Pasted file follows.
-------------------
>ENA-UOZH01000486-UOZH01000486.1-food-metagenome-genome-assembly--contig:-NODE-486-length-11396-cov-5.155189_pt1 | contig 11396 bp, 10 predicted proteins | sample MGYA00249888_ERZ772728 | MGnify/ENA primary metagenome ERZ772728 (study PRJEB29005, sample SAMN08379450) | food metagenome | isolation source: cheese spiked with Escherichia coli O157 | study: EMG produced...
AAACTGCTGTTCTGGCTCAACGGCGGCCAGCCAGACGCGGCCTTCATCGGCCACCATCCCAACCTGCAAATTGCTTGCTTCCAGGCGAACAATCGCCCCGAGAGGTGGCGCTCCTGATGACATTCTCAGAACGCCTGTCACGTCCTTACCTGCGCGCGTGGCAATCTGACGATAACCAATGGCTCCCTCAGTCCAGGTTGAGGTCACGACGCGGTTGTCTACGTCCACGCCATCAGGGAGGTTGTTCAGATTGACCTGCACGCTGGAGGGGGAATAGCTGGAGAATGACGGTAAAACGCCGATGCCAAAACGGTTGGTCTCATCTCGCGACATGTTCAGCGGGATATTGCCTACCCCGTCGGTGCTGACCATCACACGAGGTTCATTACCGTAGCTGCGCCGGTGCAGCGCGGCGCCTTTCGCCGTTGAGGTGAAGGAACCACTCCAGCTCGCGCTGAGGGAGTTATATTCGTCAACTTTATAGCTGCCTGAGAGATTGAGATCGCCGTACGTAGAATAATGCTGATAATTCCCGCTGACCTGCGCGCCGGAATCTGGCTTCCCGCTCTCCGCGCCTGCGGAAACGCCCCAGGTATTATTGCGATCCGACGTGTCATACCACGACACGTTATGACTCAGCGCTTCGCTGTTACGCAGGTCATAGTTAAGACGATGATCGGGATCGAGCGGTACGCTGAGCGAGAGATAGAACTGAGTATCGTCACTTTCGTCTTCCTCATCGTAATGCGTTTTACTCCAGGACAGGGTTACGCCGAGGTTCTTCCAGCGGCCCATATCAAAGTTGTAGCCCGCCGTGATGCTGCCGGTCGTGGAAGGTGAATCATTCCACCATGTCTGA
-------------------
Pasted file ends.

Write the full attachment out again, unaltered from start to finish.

>ENA-UOZH01000486-UOZH01000486.1-food-metagenome-genome-assembly--contig:-NODE-486-length-11396-cov-5.155189_pt1 | contig 11396 bp, 10 predicted proteins | sample MGYA00249888_ERZ772728 | MGnify/ENA primary metagenome ERZ772728 (study PRJEB29005, sample SAMN08379450) | food metagenome | isolation source: cheese spiked with Escherichia coli O157 | study: EMG produced...
AAACTGCTGTTCTGGCTCAACGGCGGCCAGCCAGACGCGGCCTTCATCGGCCACCATCCCAACCTGCAAATTGCTTGCTTCCAGGCGAACAATCGCCCCGAGAGGTGGCGCTCCTGATGACATTCTCAGAACGCCTGTCACGTCCTTACCTGCGCGCGTGGCAATCTGACGATAACCAATGGCTCCCTCAGTCCAGGTTGAGGTCACGACGCGGTTGTCTACGTCCACGCCATCAGGGAGGTTGTTCAGATTGACCTGCACGCTGGAGGGGGAATAGCTGGAGAATGACGGTAAAACGCCGATGCCAAAACGGTTGGTCTCATCTCGCGACATGTTCAGCGGGATATTGCCTACCCCGTCGGTGCTGACCATCACACGAGGTTCATTACCGTAGCTGCGCCGGTGCAGCGCGGCGCCTTTCGCCGTTGAGGTGAAGGAACCACTCCAGCTCGCGCTGAGGGAGTTATATTCGTCAACTTTATAGCTGCCTGAGAGATTGAGATCGCCGTACGTAGAATAATGCTGATAATTCCCGCTGACCTGCGCGCCGGAATCTGGCTTCCCGCTCTCCGCGCCTGCGGAAACGCCCCAGGTATTATTGCGATCCGACGTGTCATACCACGACACGTTATGACTCAGCGCTTCGCTGTTACGCAGGTCATAGTTAAGACGATGATCGGGATCGAGCGGTACGCTGAGCGAGAGATAGAACTGAGTATCGTCACTTTCGTCTTCCTCATCGTAATGCGTTTTACTCCAGGACAGGGTTACGCCGAGGTTCTTCCAGCGGCCCATATCAAAGTTGTAGCCCGCCGTGATGCTGCCGGTCGTGGAAGGTGAATCATTCCACCATGTCTGA